The European Union Jumbo Confederation
1 The European Unions Origins and History 195719952
2 Analysis of the Main Features of the European Union
3 Conclusions
The United Nations A Collective Security Confederation in the Making?
1 The Origins of the UNs Collective Security System
2 Analysis of the Main Features of the UNs Collective Security Branch
3 The Prospects for Achieving Global Confederation
4 Conclusions
The Closing Argument

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Side 135 - The Security Council shall, where appropriate, utilize such regional arrangements or agencies for enforcement action under its authority. But no enforcement action shall be taken under regional arrangements or by regional agencies without the authorization of the Security Council...
Side 142 - They shall refrain from any action which might reflect on their position as international officials responsible only to the Organization. 2. Each Member of the United Nations undertakes to respect the exclusively international character of the responsibilities of the Secretary-General and the staff and not to seek to influence them in the discharge of their responsibilities.
Side 135 - All Members of the United Nations, in order to contribute to the maintenance of international peace and security, undertake to make available to the Security Council, on its call and in accordance with a special agreement or agreements, armed forces, assistance, and facilities, including rights of passage, necessary for the purpose of maintaining international peace and security.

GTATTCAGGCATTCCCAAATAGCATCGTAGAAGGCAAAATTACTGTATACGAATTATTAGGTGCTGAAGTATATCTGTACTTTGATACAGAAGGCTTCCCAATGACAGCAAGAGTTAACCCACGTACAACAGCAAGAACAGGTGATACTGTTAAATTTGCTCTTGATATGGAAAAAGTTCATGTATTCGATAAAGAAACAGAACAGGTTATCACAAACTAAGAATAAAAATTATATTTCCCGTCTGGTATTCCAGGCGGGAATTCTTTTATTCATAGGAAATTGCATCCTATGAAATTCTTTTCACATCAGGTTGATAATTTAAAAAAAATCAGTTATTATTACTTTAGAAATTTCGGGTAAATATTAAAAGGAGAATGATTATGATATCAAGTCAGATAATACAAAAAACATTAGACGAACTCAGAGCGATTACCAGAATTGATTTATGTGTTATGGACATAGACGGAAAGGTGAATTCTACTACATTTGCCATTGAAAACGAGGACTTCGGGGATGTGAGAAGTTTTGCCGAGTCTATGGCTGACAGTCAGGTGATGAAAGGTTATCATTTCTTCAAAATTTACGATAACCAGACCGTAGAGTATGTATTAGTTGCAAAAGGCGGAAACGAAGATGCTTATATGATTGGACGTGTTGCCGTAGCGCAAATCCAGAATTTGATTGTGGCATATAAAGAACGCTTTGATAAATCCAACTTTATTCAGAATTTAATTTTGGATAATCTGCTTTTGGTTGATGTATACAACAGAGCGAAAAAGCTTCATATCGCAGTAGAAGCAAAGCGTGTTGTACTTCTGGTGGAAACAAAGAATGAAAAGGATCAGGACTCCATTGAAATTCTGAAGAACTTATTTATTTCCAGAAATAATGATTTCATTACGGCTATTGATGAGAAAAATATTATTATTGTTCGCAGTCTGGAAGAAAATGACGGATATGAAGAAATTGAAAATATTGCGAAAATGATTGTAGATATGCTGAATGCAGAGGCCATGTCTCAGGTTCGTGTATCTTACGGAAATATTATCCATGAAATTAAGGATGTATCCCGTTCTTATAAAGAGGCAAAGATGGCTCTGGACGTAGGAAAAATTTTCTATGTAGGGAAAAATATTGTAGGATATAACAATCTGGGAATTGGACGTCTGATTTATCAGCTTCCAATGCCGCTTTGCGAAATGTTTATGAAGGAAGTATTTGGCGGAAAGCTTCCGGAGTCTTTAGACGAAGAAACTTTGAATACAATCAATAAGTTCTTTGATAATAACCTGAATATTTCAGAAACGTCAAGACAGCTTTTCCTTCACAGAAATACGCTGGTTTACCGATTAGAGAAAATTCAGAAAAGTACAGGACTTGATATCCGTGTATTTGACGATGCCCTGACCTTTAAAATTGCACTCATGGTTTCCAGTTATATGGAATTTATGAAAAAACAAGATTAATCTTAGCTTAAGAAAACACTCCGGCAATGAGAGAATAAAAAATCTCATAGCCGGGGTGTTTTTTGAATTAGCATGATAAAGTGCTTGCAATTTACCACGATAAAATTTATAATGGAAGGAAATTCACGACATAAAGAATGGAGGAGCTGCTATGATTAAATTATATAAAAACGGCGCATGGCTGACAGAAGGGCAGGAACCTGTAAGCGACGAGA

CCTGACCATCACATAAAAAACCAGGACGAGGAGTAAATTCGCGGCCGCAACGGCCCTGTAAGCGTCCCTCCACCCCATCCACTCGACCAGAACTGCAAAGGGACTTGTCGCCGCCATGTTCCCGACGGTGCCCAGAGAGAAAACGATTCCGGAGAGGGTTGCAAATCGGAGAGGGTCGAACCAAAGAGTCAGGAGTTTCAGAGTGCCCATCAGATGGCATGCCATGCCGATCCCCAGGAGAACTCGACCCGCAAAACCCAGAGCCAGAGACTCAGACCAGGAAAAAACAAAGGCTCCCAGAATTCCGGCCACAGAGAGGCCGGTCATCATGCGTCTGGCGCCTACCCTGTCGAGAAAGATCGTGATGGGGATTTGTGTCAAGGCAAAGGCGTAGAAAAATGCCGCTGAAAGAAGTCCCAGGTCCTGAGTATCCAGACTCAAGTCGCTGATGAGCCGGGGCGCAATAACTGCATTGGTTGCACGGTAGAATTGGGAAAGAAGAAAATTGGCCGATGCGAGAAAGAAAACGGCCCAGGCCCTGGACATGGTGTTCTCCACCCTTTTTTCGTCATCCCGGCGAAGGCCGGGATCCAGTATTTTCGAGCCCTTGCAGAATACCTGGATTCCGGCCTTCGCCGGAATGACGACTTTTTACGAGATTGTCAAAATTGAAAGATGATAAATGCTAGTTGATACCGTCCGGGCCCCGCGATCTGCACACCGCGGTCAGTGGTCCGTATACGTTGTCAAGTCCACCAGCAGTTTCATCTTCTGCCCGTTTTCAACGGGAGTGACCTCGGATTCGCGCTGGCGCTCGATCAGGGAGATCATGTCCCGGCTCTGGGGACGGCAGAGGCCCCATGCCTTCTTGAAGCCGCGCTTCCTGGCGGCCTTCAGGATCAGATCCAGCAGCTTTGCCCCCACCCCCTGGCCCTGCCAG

Side 141 - The Secretary-General may bring to the attention of the Security Council any matter which in his opinion may threaten the maintenance of international peace and security.
Side 134 - The Security Council may decide what measures not involving the use of armed force are to be employed to give effect to its decisions, and it may call upon the Members of the United Nations to apply such measures. These may include complete or partial interruption of economic relations and of rail, sea, air, postal, telegraphic, radio, and other means of communication, and the severance of diplomatic relations.
Side 119 - It shall be the duty of the Council in such case to recommend to the several Governments concerned what effective military, naval or air force the Members of the League shall severally contribute to the armed forces to be used to protect the covenants of the League.
Side 135 - Such agreement or agreements shall govern the numbers and types of forces, their degree of readiness and general location, and the nature of the facilities and assistance to be provided.

Om forfatteren (1996)

FREDERICK K. LISTER is a veteran of 34 years of service in the UN Secretariat where he helped to coordinate the many interlocking activities of the UN and its 15 specialized agencies. In his retirement, he has engaged in research on international organizations as a senior research fellow of the Ralph Bunche Institute at CUNY.